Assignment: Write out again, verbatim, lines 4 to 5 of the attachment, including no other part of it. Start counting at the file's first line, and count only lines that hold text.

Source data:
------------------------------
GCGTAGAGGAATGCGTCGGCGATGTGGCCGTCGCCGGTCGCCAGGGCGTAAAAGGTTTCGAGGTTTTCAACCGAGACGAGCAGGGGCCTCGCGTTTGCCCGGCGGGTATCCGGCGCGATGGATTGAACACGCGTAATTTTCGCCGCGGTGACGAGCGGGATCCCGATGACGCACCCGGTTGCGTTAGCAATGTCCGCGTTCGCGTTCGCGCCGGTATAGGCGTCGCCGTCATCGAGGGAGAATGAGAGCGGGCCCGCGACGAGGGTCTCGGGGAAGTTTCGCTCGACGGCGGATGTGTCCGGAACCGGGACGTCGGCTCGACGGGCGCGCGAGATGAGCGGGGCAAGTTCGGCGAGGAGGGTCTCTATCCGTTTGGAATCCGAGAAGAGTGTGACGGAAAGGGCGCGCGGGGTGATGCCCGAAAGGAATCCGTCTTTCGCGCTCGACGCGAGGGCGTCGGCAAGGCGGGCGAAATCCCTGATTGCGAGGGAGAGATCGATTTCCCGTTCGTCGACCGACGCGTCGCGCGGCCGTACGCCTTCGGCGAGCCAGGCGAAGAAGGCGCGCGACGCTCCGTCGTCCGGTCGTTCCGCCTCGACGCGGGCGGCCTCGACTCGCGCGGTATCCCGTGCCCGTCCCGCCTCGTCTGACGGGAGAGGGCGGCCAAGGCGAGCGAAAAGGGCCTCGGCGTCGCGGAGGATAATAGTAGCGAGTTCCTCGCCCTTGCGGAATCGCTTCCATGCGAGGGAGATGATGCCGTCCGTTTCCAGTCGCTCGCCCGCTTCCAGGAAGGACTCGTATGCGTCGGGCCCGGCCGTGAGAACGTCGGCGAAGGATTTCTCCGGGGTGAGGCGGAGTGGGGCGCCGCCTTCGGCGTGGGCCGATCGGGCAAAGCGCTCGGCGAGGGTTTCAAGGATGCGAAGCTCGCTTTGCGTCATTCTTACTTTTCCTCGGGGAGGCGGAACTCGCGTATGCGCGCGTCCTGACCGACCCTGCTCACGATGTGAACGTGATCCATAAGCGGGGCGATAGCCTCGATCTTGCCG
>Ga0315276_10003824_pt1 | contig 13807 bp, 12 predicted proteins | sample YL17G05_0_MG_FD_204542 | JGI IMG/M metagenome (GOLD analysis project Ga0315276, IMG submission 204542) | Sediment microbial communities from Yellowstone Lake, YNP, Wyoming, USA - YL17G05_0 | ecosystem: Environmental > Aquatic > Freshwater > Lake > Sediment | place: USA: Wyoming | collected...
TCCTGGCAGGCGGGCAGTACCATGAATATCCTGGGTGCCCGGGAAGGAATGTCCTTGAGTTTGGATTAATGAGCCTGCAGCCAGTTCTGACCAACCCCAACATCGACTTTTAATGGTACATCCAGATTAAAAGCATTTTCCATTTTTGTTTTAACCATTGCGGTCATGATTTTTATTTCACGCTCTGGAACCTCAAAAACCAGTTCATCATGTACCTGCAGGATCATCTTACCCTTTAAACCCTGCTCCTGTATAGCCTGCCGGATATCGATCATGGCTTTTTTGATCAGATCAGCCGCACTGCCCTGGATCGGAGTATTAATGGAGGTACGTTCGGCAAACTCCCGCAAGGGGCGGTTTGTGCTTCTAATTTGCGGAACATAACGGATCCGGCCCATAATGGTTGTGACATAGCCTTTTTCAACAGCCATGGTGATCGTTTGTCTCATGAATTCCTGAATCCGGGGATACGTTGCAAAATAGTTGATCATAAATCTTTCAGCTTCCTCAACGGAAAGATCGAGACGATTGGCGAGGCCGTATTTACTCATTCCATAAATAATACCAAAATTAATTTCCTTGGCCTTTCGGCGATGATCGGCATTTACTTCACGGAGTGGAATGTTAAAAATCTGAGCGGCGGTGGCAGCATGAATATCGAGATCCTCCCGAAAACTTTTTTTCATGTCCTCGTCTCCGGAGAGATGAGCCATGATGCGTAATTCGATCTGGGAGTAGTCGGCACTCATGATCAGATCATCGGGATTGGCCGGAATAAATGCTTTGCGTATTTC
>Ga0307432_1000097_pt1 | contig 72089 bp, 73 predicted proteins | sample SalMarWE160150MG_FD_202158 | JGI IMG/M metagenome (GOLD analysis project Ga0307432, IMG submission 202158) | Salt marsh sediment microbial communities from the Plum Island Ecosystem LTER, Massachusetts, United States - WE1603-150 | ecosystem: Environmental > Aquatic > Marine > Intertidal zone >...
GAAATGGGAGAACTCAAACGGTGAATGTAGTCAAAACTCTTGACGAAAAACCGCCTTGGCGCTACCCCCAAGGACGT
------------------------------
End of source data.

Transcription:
>Ga0307432_1000097_pt1 | contig 72089 bp, 73 predicted proteins | sample SalMarWE160150MG_FD_202158 | JGI IMG/M metagenome (GOLD analysis project Ga0307432, IMG submission 202158) | Salt marsh sediment microbial communities from the Plum Island Ecosystem LTER, Massachusetts, United States - WE1603-150 | ecosystem: Environmental > Aquatic > Marine > Intertidal zone >...
GAAATGGGAGAACTCAAACGGTGAATGTAGTCAAAACTCTTGACGAAAAACCGCCTTGGCGCTACCCCCAAGGACGT